From out of the mist Cables of steel cross the land Headed for Norton
The first day of my long weekend and I feel I’ve achieved little. Well little of what I wanted to do anyway. Instead I’ve been caught up in things I had to do, which are usually not the same.
I had to take our cat to the vets for his annual booster vaccination but there was a delay and I ended up waiting 25 minutes past the appointment time. Due to Covid you have to phone the surgery upon arrival and then wait in your car until it’s time for the vet to see you, whereupon they come out, take your animal from you, and whisk it into the surgery for treatment. I had plenty of time for a good conversation with our cat, who was quite vocal in the car. I suspect he was just moaning about the delay though.
Once I got home, I had to then drive out to pick up some groceries with my wife. Once a month or so we go to a discount supermarket open to employees of certain organaisations such as the police, NHS, some supermarkets and others. Normally this is a relatively quick run up the motorway but today I had to make a detour into town to pick up some anchor bolts from the nearest branch of Screwfix that had them in stock. This added some time onto the journey, and then further time was needed to get some lunch – a drive-thru Burger King saw to this. Arriving at the supermarket we were greeted by a very long queue. There’s normally a bit of a queue to get in, but this time it was much bigger than usual. Again more time was sliced from my day.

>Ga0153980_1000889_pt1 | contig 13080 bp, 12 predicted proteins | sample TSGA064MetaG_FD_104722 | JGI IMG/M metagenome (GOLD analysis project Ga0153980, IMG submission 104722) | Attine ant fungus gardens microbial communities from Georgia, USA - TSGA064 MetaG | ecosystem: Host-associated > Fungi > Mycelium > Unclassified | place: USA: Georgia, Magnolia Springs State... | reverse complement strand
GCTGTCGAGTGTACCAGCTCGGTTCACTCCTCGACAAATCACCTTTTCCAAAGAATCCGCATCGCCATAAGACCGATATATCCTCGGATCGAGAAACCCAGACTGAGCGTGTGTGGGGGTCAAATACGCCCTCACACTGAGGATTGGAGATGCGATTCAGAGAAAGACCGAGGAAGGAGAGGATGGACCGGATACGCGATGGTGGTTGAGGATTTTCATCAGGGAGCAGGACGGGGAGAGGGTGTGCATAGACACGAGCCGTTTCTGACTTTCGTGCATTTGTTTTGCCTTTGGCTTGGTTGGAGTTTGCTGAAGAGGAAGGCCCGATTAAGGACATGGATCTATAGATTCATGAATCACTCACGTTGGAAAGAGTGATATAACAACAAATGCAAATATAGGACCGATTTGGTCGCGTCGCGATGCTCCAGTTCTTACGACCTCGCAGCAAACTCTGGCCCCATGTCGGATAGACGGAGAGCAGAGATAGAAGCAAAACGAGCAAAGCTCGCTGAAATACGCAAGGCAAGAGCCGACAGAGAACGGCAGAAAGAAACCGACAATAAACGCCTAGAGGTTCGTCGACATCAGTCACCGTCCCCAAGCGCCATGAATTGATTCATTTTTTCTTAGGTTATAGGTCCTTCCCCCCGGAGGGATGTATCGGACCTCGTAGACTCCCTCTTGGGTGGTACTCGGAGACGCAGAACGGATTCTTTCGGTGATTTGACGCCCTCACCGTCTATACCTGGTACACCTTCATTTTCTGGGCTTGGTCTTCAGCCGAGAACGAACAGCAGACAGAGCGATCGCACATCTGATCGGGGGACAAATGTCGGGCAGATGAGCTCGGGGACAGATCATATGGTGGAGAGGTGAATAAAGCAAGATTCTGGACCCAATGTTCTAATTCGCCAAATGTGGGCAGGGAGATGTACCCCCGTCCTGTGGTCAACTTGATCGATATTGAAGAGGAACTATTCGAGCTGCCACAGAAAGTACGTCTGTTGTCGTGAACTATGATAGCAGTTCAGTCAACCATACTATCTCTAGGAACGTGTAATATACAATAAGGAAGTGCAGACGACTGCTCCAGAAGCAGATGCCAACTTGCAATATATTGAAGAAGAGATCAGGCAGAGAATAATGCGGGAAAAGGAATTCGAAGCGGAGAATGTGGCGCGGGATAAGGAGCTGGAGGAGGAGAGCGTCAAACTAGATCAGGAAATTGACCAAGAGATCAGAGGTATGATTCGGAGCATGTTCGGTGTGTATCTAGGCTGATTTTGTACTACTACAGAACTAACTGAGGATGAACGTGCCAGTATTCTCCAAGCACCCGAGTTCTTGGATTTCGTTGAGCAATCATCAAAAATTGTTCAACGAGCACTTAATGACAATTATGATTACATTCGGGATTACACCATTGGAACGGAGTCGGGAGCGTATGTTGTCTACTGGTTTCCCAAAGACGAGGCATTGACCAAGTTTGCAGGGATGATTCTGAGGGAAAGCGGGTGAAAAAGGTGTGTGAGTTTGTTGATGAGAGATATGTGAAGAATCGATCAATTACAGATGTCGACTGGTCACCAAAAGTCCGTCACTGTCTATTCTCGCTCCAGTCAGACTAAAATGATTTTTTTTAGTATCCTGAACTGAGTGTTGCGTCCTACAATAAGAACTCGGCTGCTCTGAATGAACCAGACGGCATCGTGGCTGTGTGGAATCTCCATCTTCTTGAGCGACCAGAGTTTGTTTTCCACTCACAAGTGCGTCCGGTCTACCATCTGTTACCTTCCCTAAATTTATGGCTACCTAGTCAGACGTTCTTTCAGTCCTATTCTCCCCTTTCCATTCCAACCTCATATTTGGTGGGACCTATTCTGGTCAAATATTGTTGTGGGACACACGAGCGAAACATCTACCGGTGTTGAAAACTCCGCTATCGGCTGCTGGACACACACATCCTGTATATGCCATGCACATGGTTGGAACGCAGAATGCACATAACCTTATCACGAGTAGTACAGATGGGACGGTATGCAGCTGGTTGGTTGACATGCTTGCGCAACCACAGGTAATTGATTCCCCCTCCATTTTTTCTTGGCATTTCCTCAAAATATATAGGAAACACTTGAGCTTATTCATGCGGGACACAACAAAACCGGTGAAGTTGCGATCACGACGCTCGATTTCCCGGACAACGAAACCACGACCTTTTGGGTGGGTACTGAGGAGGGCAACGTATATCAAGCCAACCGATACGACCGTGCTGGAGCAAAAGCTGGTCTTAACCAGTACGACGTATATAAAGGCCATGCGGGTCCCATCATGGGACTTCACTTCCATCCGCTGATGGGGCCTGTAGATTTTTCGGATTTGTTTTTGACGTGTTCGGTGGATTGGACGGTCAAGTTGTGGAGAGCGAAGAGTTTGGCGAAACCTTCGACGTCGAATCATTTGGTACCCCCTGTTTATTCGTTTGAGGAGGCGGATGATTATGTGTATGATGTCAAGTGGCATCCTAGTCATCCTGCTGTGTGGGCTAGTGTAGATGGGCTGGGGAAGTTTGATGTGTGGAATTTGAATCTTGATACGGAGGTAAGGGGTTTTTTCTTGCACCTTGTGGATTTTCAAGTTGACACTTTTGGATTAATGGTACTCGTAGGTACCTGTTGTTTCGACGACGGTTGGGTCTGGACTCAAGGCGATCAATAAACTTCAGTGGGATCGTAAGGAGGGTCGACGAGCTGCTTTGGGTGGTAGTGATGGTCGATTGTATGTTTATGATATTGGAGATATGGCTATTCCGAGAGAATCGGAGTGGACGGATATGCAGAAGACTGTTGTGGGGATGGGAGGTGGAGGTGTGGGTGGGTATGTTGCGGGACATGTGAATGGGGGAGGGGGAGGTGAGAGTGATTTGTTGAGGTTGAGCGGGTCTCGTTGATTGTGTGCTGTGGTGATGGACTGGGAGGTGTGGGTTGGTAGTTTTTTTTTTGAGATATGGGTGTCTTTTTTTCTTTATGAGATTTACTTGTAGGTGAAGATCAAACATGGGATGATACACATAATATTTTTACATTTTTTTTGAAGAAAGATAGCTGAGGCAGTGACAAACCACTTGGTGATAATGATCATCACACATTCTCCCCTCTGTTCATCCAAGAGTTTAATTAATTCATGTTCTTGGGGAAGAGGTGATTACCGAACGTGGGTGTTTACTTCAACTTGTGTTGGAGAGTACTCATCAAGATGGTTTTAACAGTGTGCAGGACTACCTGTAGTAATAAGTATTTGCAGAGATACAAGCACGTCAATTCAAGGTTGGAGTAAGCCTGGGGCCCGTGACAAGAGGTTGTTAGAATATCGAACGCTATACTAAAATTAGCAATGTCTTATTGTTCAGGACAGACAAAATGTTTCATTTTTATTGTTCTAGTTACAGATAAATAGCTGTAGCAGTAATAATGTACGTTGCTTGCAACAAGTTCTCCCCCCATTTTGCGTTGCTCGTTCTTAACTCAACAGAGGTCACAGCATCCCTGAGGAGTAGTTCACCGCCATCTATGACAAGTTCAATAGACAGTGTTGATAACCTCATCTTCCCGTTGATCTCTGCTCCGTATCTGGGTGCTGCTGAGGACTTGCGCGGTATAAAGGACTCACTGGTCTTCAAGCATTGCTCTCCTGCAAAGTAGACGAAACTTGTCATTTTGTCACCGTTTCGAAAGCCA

When we got home I had to start looking at the pull-up bar that my son has bought as part of his exercise regime. Well, we’ve bought it for him is more accurate. There’s nowhere suitable to fit it indoors, so it’ll need to go on an outside wall instead, which is why I needsed the anchor bolts. I’d hoped to get it fitted today but by the time I’d put the piece of equipment together it was time to eat and I didn’t fancy having to start drilling the wall after that, so the chore has now rolled over to tomorrow.
I really hate chores They get in the way of things That make me happy
A quick count shows that I have 32 posts in my blog that have been tagged with “power lines”. I would have expected it to be much higher than that as I feel that I post a lot of images of, or featuring, power lines, pylons, and similar things. It could be that some are untagged, or tagged with “pylon” and not “Power lines”, which might bump up the count a bit though.
Anyway, that counter will tick up another notch today as – you guessed it – it’s a photo of some power lines!
I like this one – theres a leading line from the foreground pole, across the field of grass and rushes, and over to the pylon. There’s a stray street-light in there too, photo-bombing his electricity-carrying buddies.